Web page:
Against -- Prop E -- Establishing Rank-Choice Voting for City of Austin Elections - "A ranked-choice voting system (RCV) is an electoral system in which voters rank candidates by preference on their ballots. If a candidate wins a majority of first-preference votes, he or she is declared the winner. If no candidate wins a majority of first-preference votes, the candidate with the fewest first-preference votes is eliminated. First-preference votes cast for the failed candidate are eliminated, [with the vote counting software re-allocating] the second-preference choices indicated on those ballots. A new tally is conducted to determine whether any candidate has won a majority of the adjusted votes. The process is repeated until a candidate wins a [tabulated] 'majority,'" from Ballotpedia. Here is a graphic of how its supporters explain RCV. Rank-Choice voting winners may win without receiving a true majority of ACTUAL votes, which at present is not legal in Texas law. Here is the Attorney General Opinion from 2003 that indicates Rank-Choice voting is not legal in Texas.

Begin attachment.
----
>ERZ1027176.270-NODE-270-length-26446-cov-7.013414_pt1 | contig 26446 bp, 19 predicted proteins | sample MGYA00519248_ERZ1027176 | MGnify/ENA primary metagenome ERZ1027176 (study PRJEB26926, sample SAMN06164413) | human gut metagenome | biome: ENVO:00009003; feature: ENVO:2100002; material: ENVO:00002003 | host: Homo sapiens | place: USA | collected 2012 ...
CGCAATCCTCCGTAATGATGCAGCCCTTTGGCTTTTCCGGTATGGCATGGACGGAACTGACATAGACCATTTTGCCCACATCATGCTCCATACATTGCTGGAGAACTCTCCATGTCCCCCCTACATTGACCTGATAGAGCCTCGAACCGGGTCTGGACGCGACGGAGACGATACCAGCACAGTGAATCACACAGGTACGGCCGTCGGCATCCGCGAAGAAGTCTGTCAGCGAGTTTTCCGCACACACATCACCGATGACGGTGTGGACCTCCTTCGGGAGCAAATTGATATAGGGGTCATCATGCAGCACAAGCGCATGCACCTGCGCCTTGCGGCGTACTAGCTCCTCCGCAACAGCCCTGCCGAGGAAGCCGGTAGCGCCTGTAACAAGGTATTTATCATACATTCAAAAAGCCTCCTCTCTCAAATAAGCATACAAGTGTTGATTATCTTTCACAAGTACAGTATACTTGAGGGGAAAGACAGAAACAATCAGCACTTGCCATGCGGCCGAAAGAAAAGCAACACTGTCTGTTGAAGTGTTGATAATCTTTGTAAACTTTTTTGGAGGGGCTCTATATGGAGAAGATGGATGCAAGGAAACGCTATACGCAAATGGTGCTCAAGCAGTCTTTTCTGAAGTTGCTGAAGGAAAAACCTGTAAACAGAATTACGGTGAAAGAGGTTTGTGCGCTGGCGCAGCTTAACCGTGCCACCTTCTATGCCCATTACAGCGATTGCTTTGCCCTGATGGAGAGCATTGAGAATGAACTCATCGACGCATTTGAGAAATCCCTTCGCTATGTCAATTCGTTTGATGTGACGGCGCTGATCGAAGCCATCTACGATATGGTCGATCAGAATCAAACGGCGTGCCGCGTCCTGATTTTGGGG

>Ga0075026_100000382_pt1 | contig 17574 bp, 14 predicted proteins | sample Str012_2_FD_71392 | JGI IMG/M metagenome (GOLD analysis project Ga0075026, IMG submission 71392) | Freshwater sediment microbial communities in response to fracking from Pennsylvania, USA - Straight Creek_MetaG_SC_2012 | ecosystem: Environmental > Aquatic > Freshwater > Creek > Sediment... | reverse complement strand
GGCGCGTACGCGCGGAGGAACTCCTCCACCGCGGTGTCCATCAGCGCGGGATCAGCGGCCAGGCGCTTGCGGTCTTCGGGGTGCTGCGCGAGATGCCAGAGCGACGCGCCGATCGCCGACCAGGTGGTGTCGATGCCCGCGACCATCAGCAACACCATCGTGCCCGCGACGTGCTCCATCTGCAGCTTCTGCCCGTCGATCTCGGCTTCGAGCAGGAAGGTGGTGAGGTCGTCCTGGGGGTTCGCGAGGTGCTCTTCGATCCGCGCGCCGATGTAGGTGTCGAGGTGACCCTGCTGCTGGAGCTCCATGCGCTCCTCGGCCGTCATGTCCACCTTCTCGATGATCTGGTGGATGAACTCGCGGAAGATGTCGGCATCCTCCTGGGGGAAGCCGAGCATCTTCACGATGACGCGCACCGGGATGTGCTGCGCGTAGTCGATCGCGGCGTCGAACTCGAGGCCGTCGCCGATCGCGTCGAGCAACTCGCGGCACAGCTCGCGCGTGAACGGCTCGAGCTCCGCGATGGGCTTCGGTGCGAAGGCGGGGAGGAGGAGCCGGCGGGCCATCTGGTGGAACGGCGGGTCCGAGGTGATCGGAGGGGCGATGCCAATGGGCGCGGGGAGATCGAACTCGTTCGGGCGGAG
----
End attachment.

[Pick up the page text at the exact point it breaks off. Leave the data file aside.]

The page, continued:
Strongly Against!! -- Prop F -- Adopt Strong-Mayor, Abandon City Manager - This is the cornerstone of Propositions D - H, seeking to fundamentally change Austin's governance. This would make an elected Mayor, rather than a professional City Manager, the chief executive of Austin's multi-billion dollar budget and resources. The Mayor is not required to have management experience as is a City Manager. Under this proposal, the Mayor would have veto power over almost everything the City Council passes - not even the City Manager has that. The Mayor would also have unilateral power to hire or fire employees, including departments heads, as he/she pleases, with little to no accountability or oversight. Steve Adler says he's not running again, so can you imagine Comrade Casar as a 'Strong Mayor'?

Against -- Prop G -- Adding an 11th Council Member District - This was originally petitioned to be if 'Strong Mayor' passes and the Mayor is no longer voting on the dais, in order to keep an odd number voting on the dais. Council split the two as different propositions, thus creating the possibility of an even number (12) voting on the dais (Prop F fails, Prop G passes). I do not view an even number of that many votes on the dais as a real problem. The 11th District will allow all of the districts to be smaller and more representative, also might allow the ICRC Redistricting Commission to map more compact districts this year (per the City Charter [Art. II, Sec. 3, {E}{5}]) than what was mapped last time (2013). I do not agree with Greg Casar that a 12th Council Member district should be considered in 2 years.